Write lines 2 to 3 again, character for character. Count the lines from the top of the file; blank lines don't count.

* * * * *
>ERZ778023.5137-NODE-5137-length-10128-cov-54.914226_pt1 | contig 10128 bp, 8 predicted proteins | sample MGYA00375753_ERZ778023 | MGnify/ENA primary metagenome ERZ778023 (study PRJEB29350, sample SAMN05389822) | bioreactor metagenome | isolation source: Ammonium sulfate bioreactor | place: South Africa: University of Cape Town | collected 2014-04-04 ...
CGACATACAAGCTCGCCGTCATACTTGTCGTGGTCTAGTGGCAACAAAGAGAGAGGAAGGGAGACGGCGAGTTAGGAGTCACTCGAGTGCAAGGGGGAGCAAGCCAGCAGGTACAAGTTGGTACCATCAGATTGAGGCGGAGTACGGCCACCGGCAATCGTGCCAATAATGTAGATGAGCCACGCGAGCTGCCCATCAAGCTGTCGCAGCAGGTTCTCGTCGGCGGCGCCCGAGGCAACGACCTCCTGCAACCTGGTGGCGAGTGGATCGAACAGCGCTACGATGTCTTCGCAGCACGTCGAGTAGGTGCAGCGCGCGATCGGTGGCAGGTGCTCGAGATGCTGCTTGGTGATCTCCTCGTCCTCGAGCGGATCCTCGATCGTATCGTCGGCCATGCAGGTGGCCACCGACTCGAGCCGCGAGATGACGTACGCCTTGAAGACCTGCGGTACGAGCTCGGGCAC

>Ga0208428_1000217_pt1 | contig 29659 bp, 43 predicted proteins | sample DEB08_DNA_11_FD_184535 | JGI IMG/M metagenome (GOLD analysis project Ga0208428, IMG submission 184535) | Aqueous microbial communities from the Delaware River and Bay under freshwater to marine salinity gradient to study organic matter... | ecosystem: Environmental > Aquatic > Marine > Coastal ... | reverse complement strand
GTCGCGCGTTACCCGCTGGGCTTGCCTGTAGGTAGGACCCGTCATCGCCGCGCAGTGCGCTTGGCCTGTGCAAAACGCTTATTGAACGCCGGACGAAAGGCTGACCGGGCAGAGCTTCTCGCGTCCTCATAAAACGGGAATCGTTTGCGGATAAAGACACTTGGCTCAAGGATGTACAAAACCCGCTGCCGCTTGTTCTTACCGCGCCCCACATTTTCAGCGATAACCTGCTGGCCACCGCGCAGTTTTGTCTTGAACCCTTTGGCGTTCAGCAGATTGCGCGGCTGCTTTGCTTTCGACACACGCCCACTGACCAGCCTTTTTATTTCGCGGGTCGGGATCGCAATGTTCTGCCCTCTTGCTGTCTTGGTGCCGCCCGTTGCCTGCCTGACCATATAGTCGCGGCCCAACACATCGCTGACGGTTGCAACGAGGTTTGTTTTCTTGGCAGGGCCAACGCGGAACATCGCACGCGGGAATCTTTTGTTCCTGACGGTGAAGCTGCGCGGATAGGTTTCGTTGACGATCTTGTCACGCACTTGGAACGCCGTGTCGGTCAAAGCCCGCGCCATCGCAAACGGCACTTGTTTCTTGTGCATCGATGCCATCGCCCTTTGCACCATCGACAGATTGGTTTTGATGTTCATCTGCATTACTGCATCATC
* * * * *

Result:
CGACATACAAGCTCGCCGTCATACTTGTCGTGGTCTAGTGGCAACAAAGAGAGAGGAAGGGAGACGGCGAGTTAGGAGTCACTCGAGTGCAAGGGGGAGCAAGCCAGCAGGTACAAGTTGGTACCATCAGATTGAGGCGGAGTACGGCCACCGGCAATCGTGCCAATAATGTAGATGAGCCACGCGAGCTGCCCATCAAGCTGTCGCAGCAGGTTCTCGTCGGCGGCGCCCGAGGCAACGACCTCCTGCAACCTGGTGGCGAGTGGATCGAACAGCGCTACGATGTCTTCGCAGCACGTCGAGTAGGTGCAGCGCGCGATCGGTGGCAGGTGCTCGAGATGCTGCTTGGTGATCTCCTCGTCCTCGAGCGGATCCTCGATCGTATCGTCGGCCATGCAGGTGGCCACCGACTCGAGCCGCGAGATGACGTACGCCTTGAAGACCTGCGGTACGAGCTCGGGCAC

>Ga0208428_1000217_pt1 | contig 29659 bp, 43 predicted proteins | sample DEB08_DNA_11_FD_184535 | JGI IMG/M metagenome (GOLD analysis project Ga0208428, IMG submission 184535) | Aqueous microbial communities from the Delaware River and Bay under freshwater to marine salinity gradient to study organic matter... | ecosystem: Environmental > Aquatic > Marine > Coastal ... | reverse complement strand